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By Ben Heinze
Keeping your contact information current on your accounts isn’t often top of mind. This is especially true considering a change in contact information can go hand-in-hand with a significant life change: marriage, moving, etc. However, keeping your contact information up-to-date is something you should prioritize, especially with your financial providers. Learn what contact information to keep updated, how it’s used and how updating it will benefit you.
The contact information financial providers ask for is generally straightforward, basic information. This includes your first and last name, home address, email address and phone number. If you have a joint account, remember to update information for both people on the account. If you have beneficiaries listed on any accounts, make sure you’re updating their information, too.
If you need to fill out documentation or receive forms from your financial provider, they’ll send them your contact information on file. Some providers send these forms automatically, and you may not realize you’ll receive them until you do. For example, you can expect to receive tax forms to your physical address and monthly statements to your physical address or email address, unless you elect to go paperless. You’ll need your correct home address on file to receive a credit or debit card through the mail.
When a financial provider wants you to be aware of an important update, they’ll send a letter or email informing you of what’s happening. This may be information related to your specific account, such as an overdue payment, your credit card APR or credit limit changing, etc.
If suspicious activity is on your account, your financial provider will want you to know as soon as possible. This may be in the form of an automated text, call or email. Smaller financial institutions may reach out to you directly. Outdated contact information means a fraudulent transaction could slip through the cracks, and it may be too late to avoid consequences by the time you discover it. Or, your accounts could be locked, and you don’t find out until attempting to access your accounts.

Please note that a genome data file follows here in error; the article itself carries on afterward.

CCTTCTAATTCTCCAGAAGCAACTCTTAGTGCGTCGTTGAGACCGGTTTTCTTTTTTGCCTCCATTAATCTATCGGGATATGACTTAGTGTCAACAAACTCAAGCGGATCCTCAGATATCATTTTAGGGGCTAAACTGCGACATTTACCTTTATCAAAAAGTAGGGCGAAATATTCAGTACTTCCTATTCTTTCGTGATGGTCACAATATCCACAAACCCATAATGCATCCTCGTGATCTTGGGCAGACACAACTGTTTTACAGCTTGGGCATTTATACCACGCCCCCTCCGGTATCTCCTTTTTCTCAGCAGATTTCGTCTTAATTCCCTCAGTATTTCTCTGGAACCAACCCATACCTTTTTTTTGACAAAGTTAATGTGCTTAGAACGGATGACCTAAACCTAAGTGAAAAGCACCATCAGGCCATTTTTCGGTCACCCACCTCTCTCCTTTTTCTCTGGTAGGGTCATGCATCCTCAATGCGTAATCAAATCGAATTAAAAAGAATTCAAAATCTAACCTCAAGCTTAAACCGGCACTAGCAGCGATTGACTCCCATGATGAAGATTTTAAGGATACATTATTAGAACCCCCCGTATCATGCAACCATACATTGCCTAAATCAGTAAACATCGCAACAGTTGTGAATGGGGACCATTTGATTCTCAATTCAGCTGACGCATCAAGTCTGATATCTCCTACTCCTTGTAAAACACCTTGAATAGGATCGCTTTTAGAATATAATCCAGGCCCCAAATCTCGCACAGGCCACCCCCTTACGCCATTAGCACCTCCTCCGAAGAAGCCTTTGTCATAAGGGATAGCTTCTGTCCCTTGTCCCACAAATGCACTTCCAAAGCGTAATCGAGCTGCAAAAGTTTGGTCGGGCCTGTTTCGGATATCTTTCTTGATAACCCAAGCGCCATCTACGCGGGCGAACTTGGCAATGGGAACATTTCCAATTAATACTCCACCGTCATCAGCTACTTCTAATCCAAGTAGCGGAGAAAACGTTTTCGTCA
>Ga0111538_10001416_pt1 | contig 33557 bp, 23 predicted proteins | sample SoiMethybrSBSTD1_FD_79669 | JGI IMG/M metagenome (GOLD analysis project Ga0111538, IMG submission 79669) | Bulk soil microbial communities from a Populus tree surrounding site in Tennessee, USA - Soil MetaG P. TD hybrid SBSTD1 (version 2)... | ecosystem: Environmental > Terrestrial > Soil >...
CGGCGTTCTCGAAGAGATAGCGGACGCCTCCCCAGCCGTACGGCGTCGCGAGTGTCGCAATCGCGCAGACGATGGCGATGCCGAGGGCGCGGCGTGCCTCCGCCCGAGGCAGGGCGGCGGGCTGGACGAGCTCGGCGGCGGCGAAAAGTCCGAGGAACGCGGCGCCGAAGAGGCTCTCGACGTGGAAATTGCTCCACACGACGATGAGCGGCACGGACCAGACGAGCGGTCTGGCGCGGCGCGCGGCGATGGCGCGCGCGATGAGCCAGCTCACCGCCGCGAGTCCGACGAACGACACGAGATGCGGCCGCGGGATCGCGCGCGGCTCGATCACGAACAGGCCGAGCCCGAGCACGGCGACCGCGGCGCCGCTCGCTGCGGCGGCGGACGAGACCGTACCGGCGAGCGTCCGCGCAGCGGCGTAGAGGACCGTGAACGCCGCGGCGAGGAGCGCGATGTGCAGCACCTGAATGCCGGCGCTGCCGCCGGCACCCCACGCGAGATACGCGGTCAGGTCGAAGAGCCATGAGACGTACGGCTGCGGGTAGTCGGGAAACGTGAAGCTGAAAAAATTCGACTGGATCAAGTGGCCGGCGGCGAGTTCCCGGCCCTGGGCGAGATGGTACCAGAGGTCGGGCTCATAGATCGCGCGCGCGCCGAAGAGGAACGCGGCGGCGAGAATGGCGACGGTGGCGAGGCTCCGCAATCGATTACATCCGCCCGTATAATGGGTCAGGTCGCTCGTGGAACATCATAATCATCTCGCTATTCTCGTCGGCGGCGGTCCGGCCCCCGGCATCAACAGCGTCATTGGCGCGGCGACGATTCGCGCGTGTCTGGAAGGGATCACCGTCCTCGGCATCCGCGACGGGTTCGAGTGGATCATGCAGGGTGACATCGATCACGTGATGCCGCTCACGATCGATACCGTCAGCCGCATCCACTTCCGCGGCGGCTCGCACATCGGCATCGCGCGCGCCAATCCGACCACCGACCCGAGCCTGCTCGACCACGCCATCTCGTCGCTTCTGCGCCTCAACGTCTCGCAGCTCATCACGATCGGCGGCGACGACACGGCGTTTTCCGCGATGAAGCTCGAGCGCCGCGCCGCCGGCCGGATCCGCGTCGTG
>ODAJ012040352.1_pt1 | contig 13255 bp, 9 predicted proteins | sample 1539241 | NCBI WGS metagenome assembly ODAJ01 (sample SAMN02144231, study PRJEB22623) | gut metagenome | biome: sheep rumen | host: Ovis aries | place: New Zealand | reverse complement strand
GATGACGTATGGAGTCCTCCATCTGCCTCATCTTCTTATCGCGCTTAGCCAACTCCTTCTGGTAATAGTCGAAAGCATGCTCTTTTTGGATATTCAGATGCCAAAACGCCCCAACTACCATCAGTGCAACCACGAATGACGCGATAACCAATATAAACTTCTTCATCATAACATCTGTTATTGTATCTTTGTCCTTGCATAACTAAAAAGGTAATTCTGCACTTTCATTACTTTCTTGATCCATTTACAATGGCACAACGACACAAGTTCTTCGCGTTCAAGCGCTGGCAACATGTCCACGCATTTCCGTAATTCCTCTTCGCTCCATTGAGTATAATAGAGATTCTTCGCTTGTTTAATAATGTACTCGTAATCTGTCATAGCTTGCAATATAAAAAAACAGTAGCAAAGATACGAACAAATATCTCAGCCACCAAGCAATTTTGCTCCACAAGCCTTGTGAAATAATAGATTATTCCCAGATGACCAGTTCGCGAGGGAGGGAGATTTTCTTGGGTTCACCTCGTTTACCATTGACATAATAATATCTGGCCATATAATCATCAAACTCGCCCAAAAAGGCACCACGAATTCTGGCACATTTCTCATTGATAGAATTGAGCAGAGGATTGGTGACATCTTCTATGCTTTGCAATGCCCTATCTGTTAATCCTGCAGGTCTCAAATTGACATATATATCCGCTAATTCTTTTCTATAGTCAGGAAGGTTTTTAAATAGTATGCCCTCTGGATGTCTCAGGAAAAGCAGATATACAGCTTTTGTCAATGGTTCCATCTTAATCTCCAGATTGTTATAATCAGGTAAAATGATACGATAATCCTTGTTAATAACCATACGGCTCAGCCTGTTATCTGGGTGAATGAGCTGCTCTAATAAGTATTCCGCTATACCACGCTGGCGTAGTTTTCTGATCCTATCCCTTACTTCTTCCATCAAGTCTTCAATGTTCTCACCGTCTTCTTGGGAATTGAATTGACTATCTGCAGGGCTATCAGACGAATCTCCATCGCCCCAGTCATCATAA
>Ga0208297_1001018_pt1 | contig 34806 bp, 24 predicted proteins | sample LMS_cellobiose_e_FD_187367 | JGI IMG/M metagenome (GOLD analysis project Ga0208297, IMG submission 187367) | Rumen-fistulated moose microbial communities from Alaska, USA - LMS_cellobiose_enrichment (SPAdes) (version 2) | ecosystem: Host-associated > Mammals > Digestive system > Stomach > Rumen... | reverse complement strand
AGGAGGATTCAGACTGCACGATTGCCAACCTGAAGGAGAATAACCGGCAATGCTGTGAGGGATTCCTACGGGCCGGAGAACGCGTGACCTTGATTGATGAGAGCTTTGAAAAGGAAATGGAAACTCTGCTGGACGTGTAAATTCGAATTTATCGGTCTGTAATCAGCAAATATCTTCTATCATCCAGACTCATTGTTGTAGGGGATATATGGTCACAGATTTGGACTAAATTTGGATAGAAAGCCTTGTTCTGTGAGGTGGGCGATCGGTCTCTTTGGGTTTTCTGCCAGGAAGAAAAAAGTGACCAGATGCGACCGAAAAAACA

If there is a wider security breach that goes beyond your account, financial providers are often required by law to notify those affected. Your accounts and personal information can be at risk if this occurs, so being aware of a breach is vital.
Outdated contact information can cause issues down the line when a financial provider needs to contact you. Financial providers don’t contact accountholders for no reason, so it’s likely regarding an important issue if they’re trying to reach out. When your contact information is outdated, you might not be informed of that important information. Your financial provider may try to contact you in multiple ways, but this is not a given.
Unfortunately, scammers are also trying to get ahold of your personal information and trick people into willingly handing it over. If you receive a reminder to update your information, always double-check that you’re receiving that notification from a legitimate source. Avoid suspicious links, and if you receive a suspicious call, text or email from someone claiming to be your financial provider, contact that provider directly from a verified source.
If you haven’t updated your contact information in a while, or any of your information has recently changed, now is a great time to ensure it’s up-to-date.
Check out other articles on keeping your information up-to-date and secure:
Ben Heinze is a marketing content specialist with a passion for financial education. Instilled with a strong sense of frugality from a young age, he views money as a means to building the life you want, rather than an end in itself. From reading Money Mentor, he hopes you discover new ways money can be used to build your ideal life—whatever that may look like.
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